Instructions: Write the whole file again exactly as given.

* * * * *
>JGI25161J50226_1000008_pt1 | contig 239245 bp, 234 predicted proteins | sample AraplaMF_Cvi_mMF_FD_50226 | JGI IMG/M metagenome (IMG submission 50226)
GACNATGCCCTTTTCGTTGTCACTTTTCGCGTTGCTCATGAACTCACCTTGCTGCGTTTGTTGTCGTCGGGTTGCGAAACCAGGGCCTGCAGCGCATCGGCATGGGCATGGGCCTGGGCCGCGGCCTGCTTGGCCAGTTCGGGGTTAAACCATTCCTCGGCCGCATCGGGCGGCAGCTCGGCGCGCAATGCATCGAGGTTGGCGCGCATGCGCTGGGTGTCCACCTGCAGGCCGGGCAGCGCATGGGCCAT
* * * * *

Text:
>JGI25161J50226_1000008_pt1 | contig 239245 bp, 234 predicted proteins | sample AraplaMF_Cvi_mMF_FD_50226 | JGI IMG/M metagenome (IMG submission 50226)
GACNATGCCCTTTTCGTTGTCACTTTTCGCGTTGCTCATGAACTCACCTTGCTGCGTTTGTTGTCGTCGGGTTGCGAAACCAGGGCCTGCAGCGCATCGGCATGGGCATGGGCCTGGGCCGCGGCCTGCTTGGCCAGTTCGGGGTTAAACCATTCCTCGGCCGCATCGGGCGGCAGCTCGGCGCGCAATGCATCGAGGTTGGCGCGCATGCGCTGGGTGTCCACCTGCAGGCCGGGCAGCGCATGGGCCAT